Cooler temperatures and emerging fall colors in the woods means more exciting adventures for ATV riders. However, along with the riding comes a renewed call for common sense and conscious interactions with others in the back country.
ATV enthusiasts aren’t the only ones in the deep Dakota woods on four-wheel. Hunters on ATVs are becoming a more common sight. Using ATVs gives hunters easier paths through the woods on trails that are unfit for trucks. ATVs are also very suitable to carrying supplies into remote forested areas, and storing and transporting the killed game back to your truck or other vehicle out of the woods after a hunt. Especially a large game or bear hunt.
But because of this increased activity, land management and wildlife agencies are constantly assessing impact on the environment by weekend ATVers and hunters. As a result, clearer guidelines for ATV responsibility and hunting safety protocol have risen in recent years. Having a better understanding for each is allowing ATV riders to respect the role of hunters and vice versa.
Supplies for the Game Hunt
In recent years, hunters have begun using ATVs to transport storage tools, carving knives, axes and other crucial equipment. That could be on top of using ATVs for hauling firewood and other needs. With the limited space, it’s important to know what’s crucial to bring.
Hunters are thrilled knowing that they possess the combination of the right skills and keen instincts to go into the woods, hunt, and kill and clean animals for food resources later on. For instance, let’s look at what’s needed for shooting, preparing and eating rabbits. Let’s focus on the key areas below.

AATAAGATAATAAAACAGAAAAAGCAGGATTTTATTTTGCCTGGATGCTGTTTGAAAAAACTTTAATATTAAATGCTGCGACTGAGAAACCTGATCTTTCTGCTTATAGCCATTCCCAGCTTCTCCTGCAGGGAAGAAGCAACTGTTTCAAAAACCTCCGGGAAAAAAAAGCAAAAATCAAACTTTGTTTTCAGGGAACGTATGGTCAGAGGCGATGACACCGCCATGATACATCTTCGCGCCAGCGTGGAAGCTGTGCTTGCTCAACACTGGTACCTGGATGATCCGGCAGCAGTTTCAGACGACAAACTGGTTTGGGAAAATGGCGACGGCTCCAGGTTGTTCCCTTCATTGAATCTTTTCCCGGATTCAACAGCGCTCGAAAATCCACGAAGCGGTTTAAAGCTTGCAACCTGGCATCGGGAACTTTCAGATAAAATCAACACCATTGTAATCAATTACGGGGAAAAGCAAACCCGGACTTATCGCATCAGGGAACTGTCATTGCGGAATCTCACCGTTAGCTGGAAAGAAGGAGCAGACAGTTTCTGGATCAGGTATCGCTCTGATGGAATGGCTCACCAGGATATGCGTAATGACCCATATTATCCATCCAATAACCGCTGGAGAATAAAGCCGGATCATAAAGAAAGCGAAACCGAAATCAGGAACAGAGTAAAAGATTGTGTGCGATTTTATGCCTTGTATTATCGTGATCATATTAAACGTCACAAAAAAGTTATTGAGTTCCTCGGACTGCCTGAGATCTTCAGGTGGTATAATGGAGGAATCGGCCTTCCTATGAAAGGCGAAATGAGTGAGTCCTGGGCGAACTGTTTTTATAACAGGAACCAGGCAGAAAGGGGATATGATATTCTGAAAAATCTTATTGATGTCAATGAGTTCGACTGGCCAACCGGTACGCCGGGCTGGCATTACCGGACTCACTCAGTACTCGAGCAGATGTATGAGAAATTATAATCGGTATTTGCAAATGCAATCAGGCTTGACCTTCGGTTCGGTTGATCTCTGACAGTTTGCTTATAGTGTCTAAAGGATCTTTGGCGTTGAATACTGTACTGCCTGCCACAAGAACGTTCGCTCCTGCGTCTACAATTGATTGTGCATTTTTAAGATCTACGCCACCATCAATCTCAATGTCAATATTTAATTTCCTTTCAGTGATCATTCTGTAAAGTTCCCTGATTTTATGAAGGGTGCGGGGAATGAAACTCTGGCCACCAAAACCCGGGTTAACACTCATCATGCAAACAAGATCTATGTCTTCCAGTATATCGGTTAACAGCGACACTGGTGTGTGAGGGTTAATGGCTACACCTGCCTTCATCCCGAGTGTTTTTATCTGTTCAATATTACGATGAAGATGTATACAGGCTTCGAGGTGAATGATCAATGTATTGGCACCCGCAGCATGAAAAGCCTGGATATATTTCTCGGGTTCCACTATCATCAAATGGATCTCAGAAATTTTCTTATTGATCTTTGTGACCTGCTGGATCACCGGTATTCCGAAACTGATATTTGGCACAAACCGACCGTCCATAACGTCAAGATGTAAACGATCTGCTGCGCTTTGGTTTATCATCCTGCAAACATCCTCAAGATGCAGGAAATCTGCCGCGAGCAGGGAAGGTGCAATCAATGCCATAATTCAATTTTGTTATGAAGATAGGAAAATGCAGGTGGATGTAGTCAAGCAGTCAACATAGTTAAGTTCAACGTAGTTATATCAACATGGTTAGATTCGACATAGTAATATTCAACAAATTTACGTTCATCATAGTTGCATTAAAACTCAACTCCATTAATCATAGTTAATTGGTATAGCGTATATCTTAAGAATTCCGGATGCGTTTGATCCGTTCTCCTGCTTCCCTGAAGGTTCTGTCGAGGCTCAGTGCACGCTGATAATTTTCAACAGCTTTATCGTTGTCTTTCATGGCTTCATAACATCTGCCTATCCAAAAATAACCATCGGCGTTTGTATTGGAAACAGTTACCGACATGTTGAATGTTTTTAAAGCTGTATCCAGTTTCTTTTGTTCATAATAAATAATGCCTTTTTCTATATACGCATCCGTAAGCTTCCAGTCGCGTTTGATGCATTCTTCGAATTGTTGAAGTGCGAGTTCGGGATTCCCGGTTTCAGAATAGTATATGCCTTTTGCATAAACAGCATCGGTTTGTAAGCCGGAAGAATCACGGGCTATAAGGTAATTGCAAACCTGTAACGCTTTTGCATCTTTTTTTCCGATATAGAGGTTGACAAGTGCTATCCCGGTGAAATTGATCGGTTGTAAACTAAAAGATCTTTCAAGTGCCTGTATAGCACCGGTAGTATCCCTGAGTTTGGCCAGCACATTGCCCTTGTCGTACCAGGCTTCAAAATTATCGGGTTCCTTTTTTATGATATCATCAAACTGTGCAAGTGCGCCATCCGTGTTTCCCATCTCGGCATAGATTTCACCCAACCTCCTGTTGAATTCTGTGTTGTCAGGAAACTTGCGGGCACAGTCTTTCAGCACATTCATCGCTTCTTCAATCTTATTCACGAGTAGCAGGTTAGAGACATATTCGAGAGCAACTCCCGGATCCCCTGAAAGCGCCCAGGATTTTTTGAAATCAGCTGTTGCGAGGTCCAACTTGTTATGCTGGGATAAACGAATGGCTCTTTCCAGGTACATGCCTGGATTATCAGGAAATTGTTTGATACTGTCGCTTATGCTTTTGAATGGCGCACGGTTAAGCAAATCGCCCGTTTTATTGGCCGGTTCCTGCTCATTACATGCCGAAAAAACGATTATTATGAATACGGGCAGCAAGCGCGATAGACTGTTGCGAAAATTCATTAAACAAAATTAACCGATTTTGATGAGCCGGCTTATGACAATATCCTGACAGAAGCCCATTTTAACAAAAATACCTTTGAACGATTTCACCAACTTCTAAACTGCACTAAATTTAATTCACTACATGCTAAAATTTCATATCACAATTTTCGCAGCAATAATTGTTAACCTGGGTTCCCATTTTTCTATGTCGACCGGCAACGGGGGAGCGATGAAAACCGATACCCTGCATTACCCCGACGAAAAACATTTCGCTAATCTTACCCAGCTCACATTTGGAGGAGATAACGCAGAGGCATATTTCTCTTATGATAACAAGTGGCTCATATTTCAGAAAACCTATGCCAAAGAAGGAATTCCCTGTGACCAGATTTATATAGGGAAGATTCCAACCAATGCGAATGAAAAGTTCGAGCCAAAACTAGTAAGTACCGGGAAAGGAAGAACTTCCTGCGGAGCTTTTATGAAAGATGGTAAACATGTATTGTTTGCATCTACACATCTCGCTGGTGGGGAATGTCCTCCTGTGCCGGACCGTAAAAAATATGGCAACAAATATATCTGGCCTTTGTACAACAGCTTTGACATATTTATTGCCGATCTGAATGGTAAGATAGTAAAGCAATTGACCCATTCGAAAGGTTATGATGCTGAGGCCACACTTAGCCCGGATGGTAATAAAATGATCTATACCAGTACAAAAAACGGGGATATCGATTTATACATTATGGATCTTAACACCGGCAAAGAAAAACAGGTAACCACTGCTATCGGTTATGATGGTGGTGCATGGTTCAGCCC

1. A Good Eye
Bass Pro suggests that a canny eye may be the best equipment for any rabbit hunter. The site recommends that hunters look for rabbits in isolated patches, and make sure you can carefully identify your target as it makes a run.
2. Tools for Hunting Rabbits
Hunters need tools to protect themselves against wild animals, but they also need to be the right kind of tools for killing, preparing and (later) cooking and eating the animals. For rabbit hunting, this may include semi-automatic rifles, clubs, other large wooden objects, knives and cutting tools.
For good insights into dispatching rabbits on the hunt, have a look over at the many pages of How to Hunt a Rabbit.
3. Skin and Prepare the Rabbit
If you’ve never skinned and prepared a rabbit for eating, it’s not as tricky as you might guess. Check out the video below from Mark Gilchrist (Game for everything host) on the simple steps you’ll need to take to skin and prepare one (or 10) rabbits at a time.
Rabbit hunting is growing to be a popular sport among outdoors hunters. It’s important to learn the right ways to make a quick, clean kill. If you have any hesitations about hunting rabbits, check the web for good sites or YouTube clips like the one above for the right instructions from experienced hunters and ATV riders.